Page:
It is this parental demand for genetic enhancement techniques that will drive the future of genetic manipulation, argues Silver. Given that parents are now afforded the right "to control every other aspect of their children's lives," our society cannot deny them the right to shape their parents genetics. As such, most current ethical debates surrounding genetic manipulation in development will become moot, and the government will simply be powerless under pressure from parents.
The case of Mr. And Mrs. Duplicates, who clone a child to act as a bone marrow donor for another child, provides a slightly different look at the issue of cloning. Mr. And Mrs. Duplicates' daughter, Theresa was diagnosed with myelogenous leukemia. Treatment required a highly compatible bone marrow transplant, and the most effective way to get a match would be to clone Theresa. The clone, Theresa II, would be used for the bone marrow transplant. Dr. Leon R. Kass, the author of Life, Liberty and the Defense of Dignity would oppose the actions of the Duplicates in cloning their daughter.
Kass argues that human dignity is the most fundamental part of human nature and human value. He notes dignity is "our awareness of need, limitation, and mortality to craft a way of being that has engagement, depth, beauty, virtue, and meaning." Important to his argument is that rationalism is not a valid way to determine the validity of genetic questions such as that of Theresa II. Instead, he argues that such decisions should be made from a spiritual understanding of human nature itself. In his book, Kass argues for "an ethical account of human flourishing based on a biological account of human life as lived, not just physically, but psychically, socially and spiritually." He notes that genetic engineering should be considered in the light of "what genuinely moves people to act - their motivations and passions, that is, loves and hates, hopes and fears, prides and prejudices, matters that are sometimes dismissed as non-ethical or irrational because they are not simply reducible to logos."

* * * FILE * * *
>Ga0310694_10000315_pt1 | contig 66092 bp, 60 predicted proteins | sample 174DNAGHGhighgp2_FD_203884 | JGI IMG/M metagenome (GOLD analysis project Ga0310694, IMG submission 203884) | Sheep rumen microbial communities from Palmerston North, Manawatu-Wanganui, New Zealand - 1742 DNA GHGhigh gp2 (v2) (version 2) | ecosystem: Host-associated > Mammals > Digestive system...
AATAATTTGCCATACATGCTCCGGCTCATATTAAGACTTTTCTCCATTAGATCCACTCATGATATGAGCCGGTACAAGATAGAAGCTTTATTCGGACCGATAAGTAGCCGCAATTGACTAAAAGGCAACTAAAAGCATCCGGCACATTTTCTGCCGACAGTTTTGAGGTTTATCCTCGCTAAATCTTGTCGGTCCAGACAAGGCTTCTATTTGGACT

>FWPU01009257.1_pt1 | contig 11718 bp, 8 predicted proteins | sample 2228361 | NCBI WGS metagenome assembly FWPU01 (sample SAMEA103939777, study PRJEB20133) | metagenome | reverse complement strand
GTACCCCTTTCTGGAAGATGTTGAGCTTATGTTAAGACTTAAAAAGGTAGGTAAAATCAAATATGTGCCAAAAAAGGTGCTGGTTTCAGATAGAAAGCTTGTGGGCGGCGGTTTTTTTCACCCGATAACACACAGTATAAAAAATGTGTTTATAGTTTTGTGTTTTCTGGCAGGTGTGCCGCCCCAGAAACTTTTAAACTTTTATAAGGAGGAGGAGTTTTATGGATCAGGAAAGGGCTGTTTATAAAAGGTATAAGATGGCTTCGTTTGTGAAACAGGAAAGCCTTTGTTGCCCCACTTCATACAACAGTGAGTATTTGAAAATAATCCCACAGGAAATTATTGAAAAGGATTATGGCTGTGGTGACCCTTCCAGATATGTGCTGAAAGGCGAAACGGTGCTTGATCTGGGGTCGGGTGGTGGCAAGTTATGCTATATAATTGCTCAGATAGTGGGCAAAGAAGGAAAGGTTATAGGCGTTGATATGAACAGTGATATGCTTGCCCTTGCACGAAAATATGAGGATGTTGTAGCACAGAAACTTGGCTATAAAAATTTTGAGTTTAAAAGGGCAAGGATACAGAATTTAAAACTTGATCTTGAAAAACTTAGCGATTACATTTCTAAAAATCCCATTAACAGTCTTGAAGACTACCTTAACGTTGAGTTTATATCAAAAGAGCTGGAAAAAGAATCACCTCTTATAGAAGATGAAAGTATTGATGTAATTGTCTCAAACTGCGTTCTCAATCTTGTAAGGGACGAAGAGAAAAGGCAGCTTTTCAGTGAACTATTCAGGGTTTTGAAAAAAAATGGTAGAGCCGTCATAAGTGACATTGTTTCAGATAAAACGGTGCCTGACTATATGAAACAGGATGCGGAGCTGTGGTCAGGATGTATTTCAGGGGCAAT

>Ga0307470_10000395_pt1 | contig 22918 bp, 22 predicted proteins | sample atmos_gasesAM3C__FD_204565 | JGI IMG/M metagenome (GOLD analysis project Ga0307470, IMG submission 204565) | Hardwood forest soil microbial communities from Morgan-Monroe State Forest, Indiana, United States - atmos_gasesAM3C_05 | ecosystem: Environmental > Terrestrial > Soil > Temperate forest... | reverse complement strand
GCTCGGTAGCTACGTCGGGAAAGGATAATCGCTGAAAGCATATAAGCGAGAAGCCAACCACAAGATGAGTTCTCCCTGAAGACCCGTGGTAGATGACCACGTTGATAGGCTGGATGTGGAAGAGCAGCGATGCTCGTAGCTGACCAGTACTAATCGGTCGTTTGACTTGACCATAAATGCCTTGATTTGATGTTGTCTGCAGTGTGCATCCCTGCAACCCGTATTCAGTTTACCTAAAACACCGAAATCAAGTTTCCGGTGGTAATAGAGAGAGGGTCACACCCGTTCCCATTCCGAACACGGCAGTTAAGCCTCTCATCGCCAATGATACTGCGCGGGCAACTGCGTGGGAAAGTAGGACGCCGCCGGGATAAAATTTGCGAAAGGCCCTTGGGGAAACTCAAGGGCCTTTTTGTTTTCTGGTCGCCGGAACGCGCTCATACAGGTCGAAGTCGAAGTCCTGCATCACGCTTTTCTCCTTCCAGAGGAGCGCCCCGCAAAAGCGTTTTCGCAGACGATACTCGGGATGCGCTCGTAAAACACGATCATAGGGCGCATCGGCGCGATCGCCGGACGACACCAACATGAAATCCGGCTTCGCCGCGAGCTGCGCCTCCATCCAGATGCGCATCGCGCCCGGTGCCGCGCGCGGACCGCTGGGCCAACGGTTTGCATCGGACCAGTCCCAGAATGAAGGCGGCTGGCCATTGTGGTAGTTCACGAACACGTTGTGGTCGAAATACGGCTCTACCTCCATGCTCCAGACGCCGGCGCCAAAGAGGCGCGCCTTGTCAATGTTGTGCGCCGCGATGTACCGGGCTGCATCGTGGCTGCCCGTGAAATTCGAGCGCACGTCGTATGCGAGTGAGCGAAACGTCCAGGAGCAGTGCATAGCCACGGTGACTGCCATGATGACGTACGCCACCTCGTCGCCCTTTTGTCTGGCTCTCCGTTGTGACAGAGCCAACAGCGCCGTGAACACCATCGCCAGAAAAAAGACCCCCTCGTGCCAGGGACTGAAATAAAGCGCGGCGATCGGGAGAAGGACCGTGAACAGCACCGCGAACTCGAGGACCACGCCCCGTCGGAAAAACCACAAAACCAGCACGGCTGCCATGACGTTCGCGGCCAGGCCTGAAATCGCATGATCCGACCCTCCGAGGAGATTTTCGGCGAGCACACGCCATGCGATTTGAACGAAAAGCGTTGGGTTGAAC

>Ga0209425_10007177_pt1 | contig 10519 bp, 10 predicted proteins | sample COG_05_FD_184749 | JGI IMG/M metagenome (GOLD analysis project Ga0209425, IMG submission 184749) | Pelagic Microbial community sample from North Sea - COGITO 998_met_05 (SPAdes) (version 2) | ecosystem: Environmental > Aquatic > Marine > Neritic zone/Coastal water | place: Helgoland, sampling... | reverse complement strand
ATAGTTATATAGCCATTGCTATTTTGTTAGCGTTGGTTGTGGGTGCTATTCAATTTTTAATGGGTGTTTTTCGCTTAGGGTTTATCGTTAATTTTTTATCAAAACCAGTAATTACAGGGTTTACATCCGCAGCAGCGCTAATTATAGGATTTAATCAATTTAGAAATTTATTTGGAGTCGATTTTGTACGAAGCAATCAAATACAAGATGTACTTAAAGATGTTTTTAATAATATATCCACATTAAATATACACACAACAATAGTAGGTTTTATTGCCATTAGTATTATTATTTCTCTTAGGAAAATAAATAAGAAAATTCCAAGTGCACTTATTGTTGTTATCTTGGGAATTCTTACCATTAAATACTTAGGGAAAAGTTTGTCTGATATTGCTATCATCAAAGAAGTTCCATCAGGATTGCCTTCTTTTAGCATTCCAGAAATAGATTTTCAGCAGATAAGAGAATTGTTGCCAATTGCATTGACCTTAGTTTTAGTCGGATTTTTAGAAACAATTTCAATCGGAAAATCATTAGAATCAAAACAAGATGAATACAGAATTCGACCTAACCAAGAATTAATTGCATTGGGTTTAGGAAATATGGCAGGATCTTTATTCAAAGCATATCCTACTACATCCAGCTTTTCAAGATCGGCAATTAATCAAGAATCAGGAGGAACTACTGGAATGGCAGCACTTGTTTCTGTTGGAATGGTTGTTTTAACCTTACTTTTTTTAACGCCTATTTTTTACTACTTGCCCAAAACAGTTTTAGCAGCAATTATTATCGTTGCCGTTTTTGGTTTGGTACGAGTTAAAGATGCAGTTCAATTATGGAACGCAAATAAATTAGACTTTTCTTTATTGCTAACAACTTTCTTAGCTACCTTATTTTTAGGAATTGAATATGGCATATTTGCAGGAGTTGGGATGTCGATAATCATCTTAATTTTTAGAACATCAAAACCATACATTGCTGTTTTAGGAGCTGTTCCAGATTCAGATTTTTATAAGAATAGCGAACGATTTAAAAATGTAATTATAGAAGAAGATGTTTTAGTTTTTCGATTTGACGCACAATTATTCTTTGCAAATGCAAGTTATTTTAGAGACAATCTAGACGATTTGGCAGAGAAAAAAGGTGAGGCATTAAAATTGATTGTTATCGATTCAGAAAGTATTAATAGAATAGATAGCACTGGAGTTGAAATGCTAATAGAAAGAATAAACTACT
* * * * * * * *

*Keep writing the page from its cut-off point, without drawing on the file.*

Kass would see the cloning of Theresa II as an act that degrades human dignity. Such an act would deny what it is to be truly human by reducing life to a simple manipulation of genes. To Kass, the creation of Theresa II would be a manipulation of human biology that defies the sacredness and mystery of human life. Kass notes, "life and soul are irreducibly mysterious" (296), and thus the cloning of a human being violates this basic, fundamental sacredness of human nature.…